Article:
Treasury Secretary Jack Lew announced Wednesday that a woman will be featured on a redesigned $10 bill in 2020.
So, who will be the lucky woman?
The change is for the 100th anniversary of the Constitution’s 19th Amendment, which gave women the right to vote, Lew said in a video.
He is soliciting help from the public by asking them to tweet at the Treasury using the hashtag #TheNew10 or through the website TheNew10.Treasury.gov.
His only requirement for whoever the public suggests is that the woman is no longer living. So if Hillary Clinton or Carly Fiorina become the next president, the first female president won’t be considered.
WomenOn20s, an organization that had been working toward choosing the best woman to be featured on the $20 dollar bill, had a vote on the top women who should be on the next dollar bill. This year, the organization narrowed a list of women down to Eleanor Roosevelt, Harriet Tubman, Rosa Parks and Wilma Mankiller. After 600,000 people voted, Harriet Tubman was the winner.
According to the organization’s founder Barbara Ortiz Howard, they presented a petition to President Barack Obama urging him and the Treasury Department to make the change.
The suggestion to change the $10 bill instead of the $20 was based on recommendations from the Advanced Counterfeit Deterrence (ACD) Steering Committee, according to TheNew10.Treasury.gov.
Martha Washington was the last woman on U.S. paper currency, featured on the $1 Silver Certificate between 1891 and 1896.
Terry O’Neill, The National Organization for Women (NOW) president, told CNN that she hopes whoever is selected is a woman who advocated for social justice.
“We don’t just want one women,” O’Neill told CNN. “We’re hoping there will be more change after this.”
Here’s a list of options for the next person on the $10 bill, in no particular order:
1. Wilma Mankiller
As the first woman to lead the Cherokee people, Mankiller was an activist for Native American and women’s rights until her death in 2010. She served as the chief for two years and continued to advocate for Native American rights after she served the role. After her passing, President Barack Obama weighed in with a statement, saying, “She transformed the Nation-to-Nation relationship between the Cherokee Nation and the Federal Government, and served as an inspiration to women in Indian Country and across America.” However, her last name is “Mankiller,” which may be strong for someone who may become the first woman on the dollar bill for obvious reasons.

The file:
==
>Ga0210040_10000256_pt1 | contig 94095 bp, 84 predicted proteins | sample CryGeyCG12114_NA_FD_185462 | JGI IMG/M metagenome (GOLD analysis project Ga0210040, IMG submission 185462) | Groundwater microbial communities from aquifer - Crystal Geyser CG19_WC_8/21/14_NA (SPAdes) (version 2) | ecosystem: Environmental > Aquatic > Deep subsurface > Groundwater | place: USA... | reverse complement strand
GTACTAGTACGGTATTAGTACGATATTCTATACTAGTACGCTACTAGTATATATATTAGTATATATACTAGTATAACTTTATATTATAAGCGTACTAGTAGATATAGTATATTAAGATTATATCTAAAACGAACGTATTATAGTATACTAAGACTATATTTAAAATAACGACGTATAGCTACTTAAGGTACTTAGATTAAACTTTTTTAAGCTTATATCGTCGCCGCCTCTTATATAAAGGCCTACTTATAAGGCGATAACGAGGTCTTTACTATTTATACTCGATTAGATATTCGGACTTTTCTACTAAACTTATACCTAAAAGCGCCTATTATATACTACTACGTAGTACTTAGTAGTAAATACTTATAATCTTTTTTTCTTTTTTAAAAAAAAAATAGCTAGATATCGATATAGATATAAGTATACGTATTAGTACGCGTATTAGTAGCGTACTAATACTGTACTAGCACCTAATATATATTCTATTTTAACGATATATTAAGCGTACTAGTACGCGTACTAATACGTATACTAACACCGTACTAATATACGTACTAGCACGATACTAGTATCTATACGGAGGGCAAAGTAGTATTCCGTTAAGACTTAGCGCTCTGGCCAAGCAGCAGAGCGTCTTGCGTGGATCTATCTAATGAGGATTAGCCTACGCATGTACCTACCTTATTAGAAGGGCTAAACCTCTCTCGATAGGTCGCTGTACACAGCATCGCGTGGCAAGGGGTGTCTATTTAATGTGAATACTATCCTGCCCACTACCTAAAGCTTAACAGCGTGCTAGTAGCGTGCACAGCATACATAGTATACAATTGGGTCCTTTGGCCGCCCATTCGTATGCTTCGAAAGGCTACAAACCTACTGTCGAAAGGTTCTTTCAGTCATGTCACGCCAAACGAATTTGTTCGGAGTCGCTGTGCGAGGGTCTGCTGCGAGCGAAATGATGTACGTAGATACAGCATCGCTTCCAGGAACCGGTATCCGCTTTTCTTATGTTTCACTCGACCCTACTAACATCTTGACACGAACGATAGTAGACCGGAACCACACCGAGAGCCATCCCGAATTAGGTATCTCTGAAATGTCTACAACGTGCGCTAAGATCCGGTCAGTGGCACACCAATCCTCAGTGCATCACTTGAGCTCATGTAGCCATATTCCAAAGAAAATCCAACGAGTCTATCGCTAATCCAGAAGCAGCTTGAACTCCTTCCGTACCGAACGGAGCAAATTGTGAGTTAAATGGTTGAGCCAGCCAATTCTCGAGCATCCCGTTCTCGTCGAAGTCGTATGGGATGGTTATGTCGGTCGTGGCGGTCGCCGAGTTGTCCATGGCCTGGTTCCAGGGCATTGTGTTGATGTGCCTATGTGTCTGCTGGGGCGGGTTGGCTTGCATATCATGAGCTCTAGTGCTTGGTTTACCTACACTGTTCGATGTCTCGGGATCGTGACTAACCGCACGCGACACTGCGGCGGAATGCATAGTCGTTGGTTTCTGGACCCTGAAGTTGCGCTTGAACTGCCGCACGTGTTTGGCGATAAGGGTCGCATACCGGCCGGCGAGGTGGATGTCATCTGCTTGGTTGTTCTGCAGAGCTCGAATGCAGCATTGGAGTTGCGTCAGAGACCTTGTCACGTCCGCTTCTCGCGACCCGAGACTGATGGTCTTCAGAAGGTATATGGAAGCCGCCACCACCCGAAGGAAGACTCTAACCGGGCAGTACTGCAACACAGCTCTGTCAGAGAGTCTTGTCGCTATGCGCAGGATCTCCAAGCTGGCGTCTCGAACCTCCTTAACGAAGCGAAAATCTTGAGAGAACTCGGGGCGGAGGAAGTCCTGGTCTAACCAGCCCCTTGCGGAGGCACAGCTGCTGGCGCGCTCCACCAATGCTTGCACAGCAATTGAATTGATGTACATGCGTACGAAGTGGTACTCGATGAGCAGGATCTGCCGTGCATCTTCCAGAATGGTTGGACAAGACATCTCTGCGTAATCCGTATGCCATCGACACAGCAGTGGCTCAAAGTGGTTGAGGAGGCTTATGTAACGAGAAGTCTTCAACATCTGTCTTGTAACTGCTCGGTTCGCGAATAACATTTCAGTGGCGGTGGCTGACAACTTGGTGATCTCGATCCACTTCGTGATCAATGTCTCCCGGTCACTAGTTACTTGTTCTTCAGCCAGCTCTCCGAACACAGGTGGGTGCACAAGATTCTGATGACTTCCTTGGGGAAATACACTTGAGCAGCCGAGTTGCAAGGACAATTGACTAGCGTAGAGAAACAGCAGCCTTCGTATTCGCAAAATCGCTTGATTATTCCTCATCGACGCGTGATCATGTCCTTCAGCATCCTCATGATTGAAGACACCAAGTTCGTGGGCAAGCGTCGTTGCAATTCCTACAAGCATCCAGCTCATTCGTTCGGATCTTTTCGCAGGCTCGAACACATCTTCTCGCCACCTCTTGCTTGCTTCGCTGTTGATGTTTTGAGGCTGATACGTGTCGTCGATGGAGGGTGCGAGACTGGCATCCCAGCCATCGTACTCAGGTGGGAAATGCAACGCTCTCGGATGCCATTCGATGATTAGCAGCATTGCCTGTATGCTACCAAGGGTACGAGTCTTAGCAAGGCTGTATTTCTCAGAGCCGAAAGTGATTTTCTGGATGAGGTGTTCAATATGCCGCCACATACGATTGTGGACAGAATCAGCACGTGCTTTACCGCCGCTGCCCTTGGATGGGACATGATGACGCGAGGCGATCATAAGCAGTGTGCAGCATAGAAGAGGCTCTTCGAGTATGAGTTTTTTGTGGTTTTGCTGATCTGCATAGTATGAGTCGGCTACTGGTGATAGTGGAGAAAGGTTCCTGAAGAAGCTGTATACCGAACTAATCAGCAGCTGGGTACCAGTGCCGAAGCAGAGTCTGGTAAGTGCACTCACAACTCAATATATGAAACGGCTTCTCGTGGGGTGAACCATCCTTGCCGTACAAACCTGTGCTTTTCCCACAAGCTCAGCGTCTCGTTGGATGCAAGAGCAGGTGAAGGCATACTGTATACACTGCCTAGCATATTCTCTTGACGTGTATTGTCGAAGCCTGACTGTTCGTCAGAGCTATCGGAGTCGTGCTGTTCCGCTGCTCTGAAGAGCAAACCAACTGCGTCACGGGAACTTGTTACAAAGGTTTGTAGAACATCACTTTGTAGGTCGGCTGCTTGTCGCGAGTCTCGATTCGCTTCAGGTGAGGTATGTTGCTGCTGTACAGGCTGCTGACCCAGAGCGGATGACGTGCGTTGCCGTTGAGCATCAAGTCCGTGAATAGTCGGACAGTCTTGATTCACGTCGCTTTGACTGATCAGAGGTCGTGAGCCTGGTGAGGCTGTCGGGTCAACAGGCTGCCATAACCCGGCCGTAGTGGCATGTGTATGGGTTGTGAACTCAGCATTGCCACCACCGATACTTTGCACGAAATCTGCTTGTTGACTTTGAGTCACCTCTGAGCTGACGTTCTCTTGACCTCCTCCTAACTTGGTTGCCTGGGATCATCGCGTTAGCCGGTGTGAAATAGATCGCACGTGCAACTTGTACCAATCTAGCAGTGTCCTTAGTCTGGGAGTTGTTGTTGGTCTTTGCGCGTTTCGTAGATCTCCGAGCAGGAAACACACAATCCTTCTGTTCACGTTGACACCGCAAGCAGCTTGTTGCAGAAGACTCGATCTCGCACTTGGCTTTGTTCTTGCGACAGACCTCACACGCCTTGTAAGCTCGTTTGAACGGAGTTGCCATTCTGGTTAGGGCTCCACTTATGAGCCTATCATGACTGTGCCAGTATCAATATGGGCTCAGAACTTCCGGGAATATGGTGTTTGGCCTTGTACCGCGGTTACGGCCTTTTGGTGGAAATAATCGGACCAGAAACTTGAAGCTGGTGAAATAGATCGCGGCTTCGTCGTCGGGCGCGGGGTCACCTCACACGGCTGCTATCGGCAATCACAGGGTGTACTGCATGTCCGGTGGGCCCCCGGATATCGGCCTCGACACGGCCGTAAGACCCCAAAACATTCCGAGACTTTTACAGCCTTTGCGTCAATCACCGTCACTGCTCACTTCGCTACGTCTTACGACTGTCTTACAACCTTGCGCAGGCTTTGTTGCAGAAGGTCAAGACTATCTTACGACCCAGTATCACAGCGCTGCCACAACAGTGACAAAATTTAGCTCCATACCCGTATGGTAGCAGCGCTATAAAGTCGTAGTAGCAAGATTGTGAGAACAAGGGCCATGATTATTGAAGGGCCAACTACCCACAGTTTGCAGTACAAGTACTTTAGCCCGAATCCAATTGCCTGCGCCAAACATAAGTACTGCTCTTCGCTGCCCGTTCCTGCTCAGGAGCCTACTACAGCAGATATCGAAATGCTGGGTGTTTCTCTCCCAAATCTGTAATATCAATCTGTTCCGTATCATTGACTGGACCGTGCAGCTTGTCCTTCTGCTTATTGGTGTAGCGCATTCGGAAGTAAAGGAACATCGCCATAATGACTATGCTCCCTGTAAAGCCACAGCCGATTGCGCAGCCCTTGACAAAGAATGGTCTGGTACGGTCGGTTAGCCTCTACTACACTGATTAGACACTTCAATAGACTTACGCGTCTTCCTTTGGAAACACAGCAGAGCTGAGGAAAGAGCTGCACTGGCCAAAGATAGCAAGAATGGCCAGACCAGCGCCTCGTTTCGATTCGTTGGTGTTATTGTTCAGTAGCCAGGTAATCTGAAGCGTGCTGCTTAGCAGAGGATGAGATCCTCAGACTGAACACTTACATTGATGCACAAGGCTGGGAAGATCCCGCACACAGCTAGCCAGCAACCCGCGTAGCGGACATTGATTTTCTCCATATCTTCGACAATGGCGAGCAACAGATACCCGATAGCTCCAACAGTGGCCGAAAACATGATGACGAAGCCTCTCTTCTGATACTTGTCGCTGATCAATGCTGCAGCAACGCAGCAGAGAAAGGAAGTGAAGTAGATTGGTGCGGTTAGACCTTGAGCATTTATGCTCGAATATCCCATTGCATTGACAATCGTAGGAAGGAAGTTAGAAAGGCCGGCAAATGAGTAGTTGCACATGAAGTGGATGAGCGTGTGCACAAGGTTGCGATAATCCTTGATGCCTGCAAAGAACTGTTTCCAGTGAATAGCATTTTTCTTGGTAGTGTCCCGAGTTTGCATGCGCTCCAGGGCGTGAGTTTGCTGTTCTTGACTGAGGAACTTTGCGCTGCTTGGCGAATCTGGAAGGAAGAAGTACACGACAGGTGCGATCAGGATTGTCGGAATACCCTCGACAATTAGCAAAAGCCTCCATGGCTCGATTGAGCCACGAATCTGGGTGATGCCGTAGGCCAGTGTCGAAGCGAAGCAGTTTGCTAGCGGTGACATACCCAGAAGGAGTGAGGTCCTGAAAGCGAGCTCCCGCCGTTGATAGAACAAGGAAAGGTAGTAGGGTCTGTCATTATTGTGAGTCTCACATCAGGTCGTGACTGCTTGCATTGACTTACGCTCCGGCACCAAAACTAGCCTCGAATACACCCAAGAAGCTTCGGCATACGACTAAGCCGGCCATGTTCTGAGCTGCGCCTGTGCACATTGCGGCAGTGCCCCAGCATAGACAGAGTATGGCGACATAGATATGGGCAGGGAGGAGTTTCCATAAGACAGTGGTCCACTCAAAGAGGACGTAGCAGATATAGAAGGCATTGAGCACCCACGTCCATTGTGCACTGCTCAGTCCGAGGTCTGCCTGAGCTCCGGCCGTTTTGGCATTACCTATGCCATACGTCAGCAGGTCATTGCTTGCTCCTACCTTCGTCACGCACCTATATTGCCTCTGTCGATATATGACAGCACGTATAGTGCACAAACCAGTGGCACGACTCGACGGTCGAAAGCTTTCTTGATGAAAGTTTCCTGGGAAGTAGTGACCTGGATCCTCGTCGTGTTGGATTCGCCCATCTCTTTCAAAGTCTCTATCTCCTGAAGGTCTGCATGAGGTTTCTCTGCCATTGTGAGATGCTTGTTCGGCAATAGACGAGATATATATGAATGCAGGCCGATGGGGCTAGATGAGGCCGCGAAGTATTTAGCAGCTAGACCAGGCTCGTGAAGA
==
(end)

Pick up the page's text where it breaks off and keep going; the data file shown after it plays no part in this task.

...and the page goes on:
2. Eleanor Roosevelt
Roosevelt was the longest serving first lady throughout her husband, Franklin D. Roosevelt’s four terms in office. She is remembered as understanding the social conditions of the United States better than anyone before her, and reinvented how first lady’s serve in the office by being accessible to her constituents. She is best known for helping to write the Universal Declaration of Human Rights after her time as first lady, when she served as the UN’s Human Rights Commission chair. She died on November 7, 1962.
3. Susan B. Anthony
Women’s rights activist Susan B. Anthony is remembered for her a sense of justice and moral determination. She was a Quaker who joined the human’s rights movement in 1852 and devoted her life to women’s suffrage along with Elizabeth Cady Stanton. In addition to women’s suffrage, she advocated to end slavery, the right for women to own property and for women’s labor organizations. She died March 13, 1906 having never seen the right for women to vote come to fruition.
4. Elizabeth Cady Stanton
Elizabeth Cady Stanton was an advocate for women’s suffrage and an abolitionist. She was also one of the women in the 1850s who also advocated for a women’s right to divorce. She and Anthony formed the National Woman Suffrage Association (NWSA) in 1869 and she served as president for two years. She died on Oct. 26, 1902, also never having seen women’s suffrage a law.
5. Sally Ride
Sally Ride was the first American woman in space in 1983 on the Challenger. An astronaut and astrophysicist, she beat 1,000 other applicants for the National Aeronautics and Space Administration’s (NASA) astronaut program. She took two trips to space during her time in NASA. She died on July 23, 2012 of pancreatic cancer. She didn’t change any federal laws during her time in NASA, so the Treasury may want someone who helped implement a countrywide change in culture.
6. Rosa Parks
Parks became a famous symbol for the civil rights movement after refusing to give up her seat on a bus to a white passenger in 1955. The famous event became a catalyst for the Montgomery boycott, and other events that eventually led to the end of segregation in the United States. She died Oct. 24, 2005.
7. Harriet Tubman
She is considered the frontrunner for the $10 bill, and was the favorite for the $20 bill, until the Treasury announced that the $10 bill would be the first to have a woman prominently featured. Even CNN Contributor Donna Brazile weighed in and said she’s her favorite woman in history to play the role. Tubman is one of the most famous abolitionists for her work in the Underground Railroad during the Civil War and died in 1913.